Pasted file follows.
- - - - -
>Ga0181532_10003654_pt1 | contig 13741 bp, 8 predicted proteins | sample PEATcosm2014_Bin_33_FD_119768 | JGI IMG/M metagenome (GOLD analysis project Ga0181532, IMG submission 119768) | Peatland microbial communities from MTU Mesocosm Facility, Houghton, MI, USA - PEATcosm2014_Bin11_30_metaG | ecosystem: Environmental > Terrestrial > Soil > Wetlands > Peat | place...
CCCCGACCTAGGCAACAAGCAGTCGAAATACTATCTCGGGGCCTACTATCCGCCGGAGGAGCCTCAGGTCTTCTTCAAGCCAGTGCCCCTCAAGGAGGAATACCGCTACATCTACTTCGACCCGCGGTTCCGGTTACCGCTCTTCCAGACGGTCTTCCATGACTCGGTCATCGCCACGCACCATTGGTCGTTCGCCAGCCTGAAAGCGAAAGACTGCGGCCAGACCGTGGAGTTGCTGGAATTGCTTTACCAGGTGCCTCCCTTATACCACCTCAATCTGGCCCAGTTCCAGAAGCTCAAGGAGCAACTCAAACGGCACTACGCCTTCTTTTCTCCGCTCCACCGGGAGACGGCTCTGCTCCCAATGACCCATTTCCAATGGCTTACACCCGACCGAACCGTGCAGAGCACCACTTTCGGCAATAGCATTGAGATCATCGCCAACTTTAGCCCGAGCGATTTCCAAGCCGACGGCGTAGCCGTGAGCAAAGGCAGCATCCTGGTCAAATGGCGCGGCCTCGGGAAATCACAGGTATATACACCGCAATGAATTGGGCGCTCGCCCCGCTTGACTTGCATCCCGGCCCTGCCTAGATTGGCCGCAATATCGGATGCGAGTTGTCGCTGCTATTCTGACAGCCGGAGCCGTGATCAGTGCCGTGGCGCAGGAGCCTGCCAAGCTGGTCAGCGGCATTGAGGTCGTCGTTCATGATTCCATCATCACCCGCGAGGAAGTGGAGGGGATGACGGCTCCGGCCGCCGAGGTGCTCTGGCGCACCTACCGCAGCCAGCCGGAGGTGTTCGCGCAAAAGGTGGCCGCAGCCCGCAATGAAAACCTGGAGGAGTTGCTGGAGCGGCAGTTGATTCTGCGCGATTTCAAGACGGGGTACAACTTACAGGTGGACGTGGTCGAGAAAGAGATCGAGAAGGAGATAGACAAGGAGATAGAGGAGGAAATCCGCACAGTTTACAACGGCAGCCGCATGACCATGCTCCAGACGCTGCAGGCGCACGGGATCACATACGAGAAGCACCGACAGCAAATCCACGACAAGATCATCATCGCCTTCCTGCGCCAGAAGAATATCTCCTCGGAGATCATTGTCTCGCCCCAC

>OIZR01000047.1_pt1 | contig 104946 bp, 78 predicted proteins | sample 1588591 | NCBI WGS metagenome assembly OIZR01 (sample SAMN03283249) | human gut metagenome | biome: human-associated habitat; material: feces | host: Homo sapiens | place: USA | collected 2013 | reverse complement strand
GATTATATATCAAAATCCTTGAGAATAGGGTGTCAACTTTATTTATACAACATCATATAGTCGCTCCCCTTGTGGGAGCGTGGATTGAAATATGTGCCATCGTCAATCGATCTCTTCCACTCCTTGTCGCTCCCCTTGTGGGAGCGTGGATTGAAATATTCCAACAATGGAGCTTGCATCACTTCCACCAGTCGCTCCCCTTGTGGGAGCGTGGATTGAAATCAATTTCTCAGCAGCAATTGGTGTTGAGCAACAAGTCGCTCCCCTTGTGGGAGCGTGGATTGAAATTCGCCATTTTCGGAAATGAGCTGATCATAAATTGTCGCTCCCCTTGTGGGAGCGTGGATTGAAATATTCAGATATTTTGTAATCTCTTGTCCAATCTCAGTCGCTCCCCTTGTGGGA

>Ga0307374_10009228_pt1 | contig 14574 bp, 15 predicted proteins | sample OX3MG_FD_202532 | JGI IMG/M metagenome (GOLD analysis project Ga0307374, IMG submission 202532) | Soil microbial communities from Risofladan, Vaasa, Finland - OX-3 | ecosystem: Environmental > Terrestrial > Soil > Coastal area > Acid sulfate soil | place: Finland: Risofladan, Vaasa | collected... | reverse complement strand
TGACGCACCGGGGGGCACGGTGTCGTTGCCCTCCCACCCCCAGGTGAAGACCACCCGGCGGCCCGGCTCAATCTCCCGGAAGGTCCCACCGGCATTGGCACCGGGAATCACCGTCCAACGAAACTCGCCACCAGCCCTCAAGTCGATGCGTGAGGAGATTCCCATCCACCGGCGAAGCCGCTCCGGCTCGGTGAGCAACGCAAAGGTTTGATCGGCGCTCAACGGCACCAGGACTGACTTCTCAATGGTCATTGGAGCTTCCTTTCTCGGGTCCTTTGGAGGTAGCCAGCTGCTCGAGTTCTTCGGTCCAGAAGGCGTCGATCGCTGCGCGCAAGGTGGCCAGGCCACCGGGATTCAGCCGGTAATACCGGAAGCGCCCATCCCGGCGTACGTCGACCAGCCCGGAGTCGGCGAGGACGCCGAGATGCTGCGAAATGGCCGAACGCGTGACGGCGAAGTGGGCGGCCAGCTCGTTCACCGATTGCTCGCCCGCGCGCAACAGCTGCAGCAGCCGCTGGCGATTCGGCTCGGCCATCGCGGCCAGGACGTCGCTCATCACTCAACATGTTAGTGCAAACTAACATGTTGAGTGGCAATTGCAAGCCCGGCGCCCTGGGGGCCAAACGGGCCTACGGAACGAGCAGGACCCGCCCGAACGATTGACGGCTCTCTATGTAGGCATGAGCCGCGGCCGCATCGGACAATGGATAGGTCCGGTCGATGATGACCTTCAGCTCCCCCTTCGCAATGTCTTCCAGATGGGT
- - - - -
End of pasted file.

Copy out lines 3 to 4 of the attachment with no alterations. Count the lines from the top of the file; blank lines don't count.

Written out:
>OIZR01000047.1_pt1 | contig 104946 bp, 78 predicted proteins | sample 1588591 | NCBI WGS metagenome assembly OIZR01 (sample SAMN03283249) | human gut metagenome | biome: human-associated habitat; material: feces | host: Homo sapiens | place: USA | collected 2013 | reverse complement strand
GATTATATATCAAAATCCTTGAGAATAGGGTGTCAACTTTATTTATACAACATCATATAGTCGCTCCCCTTGTGGGAGCGTGGATTGAAATATGTGCCATCGTCAATCGATCTCTTCCACTCCTTGTCGCTCCCCTTGTGGGAGCGTGGATTGAAATATTCCAACAATGGAGCTTGCATCACTTCCACCAGTCGCTCCCCTTGTGGGAGCGTGGATTGAAATCAATTTCTCAGCAGCAATTGGTGTTGAGCAACAAGTCGCTCCCCTTGTGGGAGCGTGGATTGAAATTCGCCATTTTCGGAAATGAGCTGATCATAAATTGTCGCTCCCCTTGTGGGAGCGTGGATTGAAATATTCAGATATTTTGTAATCTCTTGTCCAATCTCAGTCGCTCCCCTTGTGGGA